Empower Mississippi has incumbents in line of fire
As campaigning heats up in advance of Mississippi’s primary elections, charges and counter charges are bubbling to the surface, including questions about a DeSoto legislator’s contributions.
Ashley Henley, a teacher who is challenging state Rep. Pat Nelson of Southaven in the Aug. 4 GOP primary, questions in a recent release the nearly $200,000 in non-itemized campaign contributions reported by Nelson since 2012. Financial disclosure laws do not require identifying donors of $200 or less.
Nelson scoffs at the claims, noting that the contributions date to 2012, don’t violate any laws and actually represent a level of grass roots support in which he takes pride.
“I’m proud of all contributions, but especially the small ones,” Nelson said. “Some of the large ones, you don’t know if they’re contributing to everybody to cover the bases. But the small contributions, those are people who really support you.”
Henley counters that Nelson should say who contributions are coming from.
“Campaign finance reports are intended to show voters where you receive your money and where you spend it,” Henley, who is challenging Nelson for the District 40 House seat, said in a media release. “I do not hide anything in my campaign finance report, and neither should Rep. Nelson.”
Nelson’s most recent campaign disclosure shows $67,230.27 cash on hand, including $4,500 in contributions for the June 1-June 30 period covered by the most recent report. All of the June contributions are itemized, a total of seven contributions of $250, $500 or, the largest, $2,000 from the Mississippi Bankers Association political action committee.
Henley’s report for the same period shows $6,974.60 cash on hand, with two large contributions totaling $11,800 during June, both from the Empower political action committee.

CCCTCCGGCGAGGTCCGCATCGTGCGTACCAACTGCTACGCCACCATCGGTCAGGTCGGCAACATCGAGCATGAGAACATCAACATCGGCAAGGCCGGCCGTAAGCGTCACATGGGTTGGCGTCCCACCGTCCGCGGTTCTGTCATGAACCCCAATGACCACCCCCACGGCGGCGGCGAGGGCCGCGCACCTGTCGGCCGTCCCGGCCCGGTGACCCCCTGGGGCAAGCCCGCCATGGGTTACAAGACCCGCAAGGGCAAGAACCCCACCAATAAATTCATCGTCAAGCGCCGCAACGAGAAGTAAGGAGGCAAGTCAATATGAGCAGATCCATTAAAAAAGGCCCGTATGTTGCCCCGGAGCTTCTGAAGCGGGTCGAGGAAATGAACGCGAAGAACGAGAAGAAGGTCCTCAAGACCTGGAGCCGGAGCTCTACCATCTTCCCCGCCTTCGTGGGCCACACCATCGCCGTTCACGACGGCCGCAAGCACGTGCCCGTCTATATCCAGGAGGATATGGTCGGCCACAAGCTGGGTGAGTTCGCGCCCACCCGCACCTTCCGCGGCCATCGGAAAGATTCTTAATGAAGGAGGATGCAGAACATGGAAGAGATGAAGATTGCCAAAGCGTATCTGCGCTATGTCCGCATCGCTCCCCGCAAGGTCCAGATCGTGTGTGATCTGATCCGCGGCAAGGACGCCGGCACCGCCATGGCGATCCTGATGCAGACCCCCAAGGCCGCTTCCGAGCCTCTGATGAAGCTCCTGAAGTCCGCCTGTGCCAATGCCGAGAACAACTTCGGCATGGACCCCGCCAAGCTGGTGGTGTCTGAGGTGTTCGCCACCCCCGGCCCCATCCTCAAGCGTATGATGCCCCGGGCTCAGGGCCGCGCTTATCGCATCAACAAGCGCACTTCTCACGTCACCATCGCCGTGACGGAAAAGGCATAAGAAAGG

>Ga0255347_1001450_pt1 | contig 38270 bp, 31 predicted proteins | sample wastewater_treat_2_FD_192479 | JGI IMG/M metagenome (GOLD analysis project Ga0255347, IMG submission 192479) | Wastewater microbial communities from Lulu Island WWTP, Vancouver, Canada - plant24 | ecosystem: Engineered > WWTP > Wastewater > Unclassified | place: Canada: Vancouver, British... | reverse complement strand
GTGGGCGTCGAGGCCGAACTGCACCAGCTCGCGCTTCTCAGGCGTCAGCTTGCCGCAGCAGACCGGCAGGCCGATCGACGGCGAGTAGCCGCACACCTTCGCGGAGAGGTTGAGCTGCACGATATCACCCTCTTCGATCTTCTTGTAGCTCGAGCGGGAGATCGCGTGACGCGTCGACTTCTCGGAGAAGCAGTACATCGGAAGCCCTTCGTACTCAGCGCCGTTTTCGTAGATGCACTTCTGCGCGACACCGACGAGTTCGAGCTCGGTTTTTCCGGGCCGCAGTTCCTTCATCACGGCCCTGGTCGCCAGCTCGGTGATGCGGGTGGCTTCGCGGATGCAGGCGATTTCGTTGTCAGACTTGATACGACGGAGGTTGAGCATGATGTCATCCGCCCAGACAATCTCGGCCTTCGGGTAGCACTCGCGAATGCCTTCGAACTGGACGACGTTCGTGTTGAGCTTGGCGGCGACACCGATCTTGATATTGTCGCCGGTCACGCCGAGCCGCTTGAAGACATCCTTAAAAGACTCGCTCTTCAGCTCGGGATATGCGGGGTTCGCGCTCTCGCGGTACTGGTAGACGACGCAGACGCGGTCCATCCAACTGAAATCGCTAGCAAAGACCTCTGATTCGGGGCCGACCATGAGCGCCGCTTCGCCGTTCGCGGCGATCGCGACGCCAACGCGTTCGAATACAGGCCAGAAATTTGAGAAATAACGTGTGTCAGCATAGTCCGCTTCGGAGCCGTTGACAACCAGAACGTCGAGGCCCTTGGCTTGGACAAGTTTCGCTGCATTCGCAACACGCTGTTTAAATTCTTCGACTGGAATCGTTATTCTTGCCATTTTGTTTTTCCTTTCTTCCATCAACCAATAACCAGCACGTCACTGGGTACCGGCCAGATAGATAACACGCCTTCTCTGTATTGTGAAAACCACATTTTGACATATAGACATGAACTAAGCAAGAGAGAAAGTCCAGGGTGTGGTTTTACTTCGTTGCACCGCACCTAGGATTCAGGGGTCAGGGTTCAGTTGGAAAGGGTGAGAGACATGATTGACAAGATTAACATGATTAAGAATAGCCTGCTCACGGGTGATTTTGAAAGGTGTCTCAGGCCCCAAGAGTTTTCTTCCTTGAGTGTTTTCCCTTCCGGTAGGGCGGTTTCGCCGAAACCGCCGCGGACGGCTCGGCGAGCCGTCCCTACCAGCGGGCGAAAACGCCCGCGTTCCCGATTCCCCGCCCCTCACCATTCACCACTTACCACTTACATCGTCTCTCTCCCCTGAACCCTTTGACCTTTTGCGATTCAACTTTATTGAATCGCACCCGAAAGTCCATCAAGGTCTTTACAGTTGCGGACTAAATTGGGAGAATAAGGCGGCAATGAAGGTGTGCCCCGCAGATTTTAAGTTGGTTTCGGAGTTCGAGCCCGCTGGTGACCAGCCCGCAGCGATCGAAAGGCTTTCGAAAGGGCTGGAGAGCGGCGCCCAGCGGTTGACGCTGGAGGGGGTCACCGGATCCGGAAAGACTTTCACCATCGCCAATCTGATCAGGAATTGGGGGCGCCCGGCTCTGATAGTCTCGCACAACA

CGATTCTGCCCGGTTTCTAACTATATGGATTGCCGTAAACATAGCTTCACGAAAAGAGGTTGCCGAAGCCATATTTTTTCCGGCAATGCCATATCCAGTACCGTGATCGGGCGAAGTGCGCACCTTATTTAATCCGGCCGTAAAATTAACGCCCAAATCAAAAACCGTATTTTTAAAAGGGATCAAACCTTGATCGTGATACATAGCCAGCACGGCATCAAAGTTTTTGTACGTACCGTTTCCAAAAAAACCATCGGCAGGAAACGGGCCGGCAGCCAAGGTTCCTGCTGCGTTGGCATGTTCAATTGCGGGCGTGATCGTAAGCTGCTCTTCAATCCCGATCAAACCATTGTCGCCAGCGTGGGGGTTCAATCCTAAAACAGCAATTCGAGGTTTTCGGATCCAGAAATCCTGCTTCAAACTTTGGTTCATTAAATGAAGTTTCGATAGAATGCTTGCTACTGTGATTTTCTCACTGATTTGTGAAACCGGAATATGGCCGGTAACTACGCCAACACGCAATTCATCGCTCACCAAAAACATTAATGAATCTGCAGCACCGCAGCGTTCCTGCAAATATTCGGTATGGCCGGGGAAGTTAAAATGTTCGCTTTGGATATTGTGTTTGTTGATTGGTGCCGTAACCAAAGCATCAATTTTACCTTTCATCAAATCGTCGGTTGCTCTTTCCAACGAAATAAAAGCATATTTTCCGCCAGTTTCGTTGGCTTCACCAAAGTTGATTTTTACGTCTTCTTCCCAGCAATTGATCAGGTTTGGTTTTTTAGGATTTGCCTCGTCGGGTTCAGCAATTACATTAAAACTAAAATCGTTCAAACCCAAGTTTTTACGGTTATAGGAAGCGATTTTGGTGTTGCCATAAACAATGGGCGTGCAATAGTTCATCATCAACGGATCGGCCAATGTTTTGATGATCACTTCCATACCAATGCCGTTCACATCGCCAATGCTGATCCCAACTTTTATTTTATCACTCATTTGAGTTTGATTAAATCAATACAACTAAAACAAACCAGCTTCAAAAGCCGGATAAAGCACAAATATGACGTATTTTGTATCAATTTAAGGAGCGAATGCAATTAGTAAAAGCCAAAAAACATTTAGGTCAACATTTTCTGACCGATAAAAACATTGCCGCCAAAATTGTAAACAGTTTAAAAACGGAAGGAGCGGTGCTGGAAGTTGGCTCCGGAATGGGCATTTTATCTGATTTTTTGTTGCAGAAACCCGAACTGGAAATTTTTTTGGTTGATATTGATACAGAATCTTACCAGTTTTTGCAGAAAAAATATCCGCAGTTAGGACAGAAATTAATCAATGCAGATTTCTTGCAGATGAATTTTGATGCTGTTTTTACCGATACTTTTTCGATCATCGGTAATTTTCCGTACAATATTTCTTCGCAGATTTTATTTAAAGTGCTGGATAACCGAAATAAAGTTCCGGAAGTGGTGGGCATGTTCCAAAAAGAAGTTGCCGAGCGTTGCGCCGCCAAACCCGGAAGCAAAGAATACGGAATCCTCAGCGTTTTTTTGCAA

Empower Mississippi is a PAC promoting charter schools, an initiative that has failed to gain much traction in DeSoto County. The county has the state’s largest public school district, always ranked highly in state accountability standards, so the idea of charter schools has failed to attract the level of public support it has in some areas of Mississippi where public schools have struggled to provide minimal education standards.
The group has targeted DeSoto legislative incumbents in this year’s primaries and general election because of what it sees as a lack of support for procharter legislation, and Nelson says those efforts are behind the attacks on him and other DeSoto incumbents in the state House and Senate.
Indeed, Empower Mississippi has targeted all legislative races in the county, pouring money into challengers’ campaigns including Henley’s race against Nelson.
DeSoto has seven House seats either entirely or partially within the county’s boundaries, and six of them will have contested races in next month’s GOP primary. The primaries are likely to decide who will win the seat after the November general election.
In addition to Nelson, state Reps. Wanda Jennings of Southaven, Forrest Hamilton of Olive Branch and Gene Alday of Walls are facing conservative primary challengers.
The incumbents are making an issue of the money Empower has put into six DeSoto County legislative races so far, especially because the group has plenty more cash left. Empower has raised $428,000 since its creation a year ago and had $337,000 on hand as of June 10.